We’re delighted to announce the winning entry in our Travel Writing Competition. Described by professional travel writer Jeremy Lazell as ‘it chuckles quietly along, cajoling you to listen” is the piece from S Ellisar “Flat and Out in LA” – congratulations!
S Ellisar will receive £1,000 (1,500 USD) and says “I am really excited to have won. Not only did my original travel disaster make me fall in love with LA, now it’s gotten me the big prize just in time for Christmas!” S Ellisar will also have her piece published in a forthcoming edition of Geographical magazine, which we will add to the blog.
Feedback from our chief judge Jeremy Lazell
“Show, don’t tell,” is the mantra of creative writing courses across the literary globe, and in Flat and out in LA, this year’s stand-out winner, S Ellisar shows it like a pro. “The air smells like garbage,” she writes, while “a single homeless man is lost in angry conversation with himself.” This is the simplest of prose, with no clumsy spelling-out of how these details make her feel. Yet the message is clear: this is no place to get a flat tyre.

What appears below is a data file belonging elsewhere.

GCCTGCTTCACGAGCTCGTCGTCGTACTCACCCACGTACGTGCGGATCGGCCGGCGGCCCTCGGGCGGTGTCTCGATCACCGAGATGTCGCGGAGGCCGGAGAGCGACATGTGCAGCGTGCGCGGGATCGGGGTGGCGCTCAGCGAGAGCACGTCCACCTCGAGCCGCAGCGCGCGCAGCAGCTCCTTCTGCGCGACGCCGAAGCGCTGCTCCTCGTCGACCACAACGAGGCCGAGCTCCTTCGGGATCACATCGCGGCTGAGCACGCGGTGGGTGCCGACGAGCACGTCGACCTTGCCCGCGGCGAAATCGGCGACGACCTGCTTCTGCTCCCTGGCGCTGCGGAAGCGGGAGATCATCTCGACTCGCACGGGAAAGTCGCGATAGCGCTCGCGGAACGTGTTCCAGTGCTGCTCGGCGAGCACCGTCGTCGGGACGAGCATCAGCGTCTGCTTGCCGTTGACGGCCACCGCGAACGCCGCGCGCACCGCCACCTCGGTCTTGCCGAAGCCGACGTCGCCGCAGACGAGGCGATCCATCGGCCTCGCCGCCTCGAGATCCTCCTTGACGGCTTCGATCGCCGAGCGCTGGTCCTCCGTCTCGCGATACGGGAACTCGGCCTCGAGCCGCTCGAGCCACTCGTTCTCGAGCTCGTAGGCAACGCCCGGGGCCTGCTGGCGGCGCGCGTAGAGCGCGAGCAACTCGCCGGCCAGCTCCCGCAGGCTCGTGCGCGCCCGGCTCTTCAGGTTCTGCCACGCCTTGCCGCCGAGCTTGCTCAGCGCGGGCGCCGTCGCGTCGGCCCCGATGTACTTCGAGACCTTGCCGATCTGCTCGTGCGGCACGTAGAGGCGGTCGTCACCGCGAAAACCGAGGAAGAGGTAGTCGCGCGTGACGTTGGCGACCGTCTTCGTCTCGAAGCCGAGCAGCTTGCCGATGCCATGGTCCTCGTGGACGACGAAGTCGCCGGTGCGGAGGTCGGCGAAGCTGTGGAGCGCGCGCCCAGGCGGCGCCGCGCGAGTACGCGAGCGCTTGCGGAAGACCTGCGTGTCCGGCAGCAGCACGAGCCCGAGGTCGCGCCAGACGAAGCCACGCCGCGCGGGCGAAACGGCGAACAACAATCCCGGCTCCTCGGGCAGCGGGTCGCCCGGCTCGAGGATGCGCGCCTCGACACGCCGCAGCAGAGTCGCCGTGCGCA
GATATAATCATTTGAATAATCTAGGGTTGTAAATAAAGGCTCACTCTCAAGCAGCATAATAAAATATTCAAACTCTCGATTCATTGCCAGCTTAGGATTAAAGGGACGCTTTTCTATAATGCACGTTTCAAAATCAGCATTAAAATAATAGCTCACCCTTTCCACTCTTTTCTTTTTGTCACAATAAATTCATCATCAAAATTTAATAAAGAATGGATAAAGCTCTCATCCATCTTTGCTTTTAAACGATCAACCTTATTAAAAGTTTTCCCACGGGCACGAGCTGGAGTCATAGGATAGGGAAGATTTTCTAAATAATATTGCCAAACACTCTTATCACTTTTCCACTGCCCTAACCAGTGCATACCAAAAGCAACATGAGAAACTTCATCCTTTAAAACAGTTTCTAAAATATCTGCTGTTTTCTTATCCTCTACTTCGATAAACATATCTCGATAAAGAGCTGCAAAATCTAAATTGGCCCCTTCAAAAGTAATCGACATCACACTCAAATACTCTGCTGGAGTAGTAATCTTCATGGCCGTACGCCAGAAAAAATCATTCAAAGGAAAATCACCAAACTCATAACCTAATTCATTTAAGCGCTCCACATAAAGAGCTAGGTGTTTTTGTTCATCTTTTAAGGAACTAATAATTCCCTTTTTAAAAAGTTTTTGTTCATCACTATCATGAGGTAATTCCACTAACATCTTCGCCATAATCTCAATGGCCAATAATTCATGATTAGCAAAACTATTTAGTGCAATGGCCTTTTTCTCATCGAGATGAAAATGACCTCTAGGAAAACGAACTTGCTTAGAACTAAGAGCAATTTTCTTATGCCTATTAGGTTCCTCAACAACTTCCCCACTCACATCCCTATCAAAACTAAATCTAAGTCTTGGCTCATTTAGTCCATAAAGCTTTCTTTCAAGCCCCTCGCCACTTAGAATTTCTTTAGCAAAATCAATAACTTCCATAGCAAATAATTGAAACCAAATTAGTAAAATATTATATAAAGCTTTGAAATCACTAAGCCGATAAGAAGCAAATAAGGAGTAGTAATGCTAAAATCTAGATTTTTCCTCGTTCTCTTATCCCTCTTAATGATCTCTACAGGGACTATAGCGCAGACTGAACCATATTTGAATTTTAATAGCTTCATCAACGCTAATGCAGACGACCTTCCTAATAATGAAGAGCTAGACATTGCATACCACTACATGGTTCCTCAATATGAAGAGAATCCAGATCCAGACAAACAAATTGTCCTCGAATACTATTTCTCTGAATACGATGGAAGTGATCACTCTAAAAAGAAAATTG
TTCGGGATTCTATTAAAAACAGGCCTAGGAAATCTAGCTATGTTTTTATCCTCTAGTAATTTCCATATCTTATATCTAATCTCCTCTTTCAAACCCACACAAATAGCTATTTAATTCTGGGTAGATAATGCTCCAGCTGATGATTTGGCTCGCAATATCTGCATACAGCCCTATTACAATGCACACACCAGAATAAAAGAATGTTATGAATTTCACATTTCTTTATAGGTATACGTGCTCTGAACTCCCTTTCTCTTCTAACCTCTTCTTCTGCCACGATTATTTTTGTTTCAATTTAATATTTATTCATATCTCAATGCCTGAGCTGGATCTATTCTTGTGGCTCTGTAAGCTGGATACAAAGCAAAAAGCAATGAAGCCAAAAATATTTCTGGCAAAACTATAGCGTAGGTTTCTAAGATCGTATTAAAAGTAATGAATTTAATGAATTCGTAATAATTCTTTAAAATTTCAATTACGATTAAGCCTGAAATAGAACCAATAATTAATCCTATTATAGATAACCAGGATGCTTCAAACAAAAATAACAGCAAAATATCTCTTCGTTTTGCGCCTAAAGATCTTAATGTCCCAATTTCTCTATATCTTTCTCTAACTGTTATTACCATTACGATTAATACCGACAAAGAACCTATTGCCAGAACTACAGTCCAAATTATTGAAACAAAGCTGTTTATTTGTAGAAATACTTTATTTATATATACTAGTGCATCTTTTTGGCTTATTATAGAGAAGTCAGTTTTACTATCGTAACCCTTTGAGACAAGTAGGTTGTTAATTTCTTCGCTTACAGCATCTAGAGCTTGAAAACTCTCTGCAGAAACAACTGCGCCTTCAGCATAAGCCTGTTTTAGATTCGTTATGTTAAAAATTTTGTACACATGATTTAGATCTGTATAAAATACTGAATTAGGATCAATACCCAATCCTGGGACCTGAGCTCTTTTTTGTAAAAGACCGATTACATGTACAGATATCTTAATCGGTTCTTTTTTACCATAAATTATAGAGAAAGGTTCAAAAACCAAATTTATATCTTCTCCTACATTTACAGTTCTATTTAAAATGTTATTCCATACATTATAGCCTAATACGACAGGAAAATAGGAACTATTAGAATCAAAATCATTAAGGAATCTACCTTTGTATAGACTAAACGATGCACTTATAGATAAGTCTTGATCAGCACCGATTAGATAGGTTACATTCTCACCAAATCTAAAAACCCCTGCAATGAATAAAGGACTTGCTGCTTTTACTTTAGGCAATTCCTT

What I also love about this piece is how rapidly we are thrown into the scene. No distancing intro here, just straight onto the ghetto-streets of LA: “The hole in the Winnebago’s tyre is the size of a 50p coin…” Written throughout in the present tense, the piece has a terrific immediacy.
It’s also witty, but not in the clunky fall-guy way that scuppers so many travel accounts, both amateur and professional. Rather, it’s the language that’s witty – it chuckles quietly along, cajoling you to listen. I particularly admired the nautical metaphor running throughout her references to the Winnebago: “I should,” she says, “be sailing into the passenger pick-up area at LAX [but am] instead about to go down with the ship in uncharted territory”.
Finally, for me, the real joy of Flat out in LA is that the moment described is what travel is all about. It’s not about the Grand Canyon or Beverley Hills, it’s about the vast acres of aggravation in between, and the moments of quiet magic they often conceal. That’s S Ellisar’s greatest gift as a writer, I think: she has a joyful, perceptive eye for the stuff in between, winking away right up until that final, wonderfully redemptive sentence.
Travel Writing Competition 2013
A huge thanks again to all those that entered the competition this year – the response was amazing! And if you want to be the first to hear about our exciting competition for 2013 sign up for alerts via our RSS feed and Facebook and twitter too.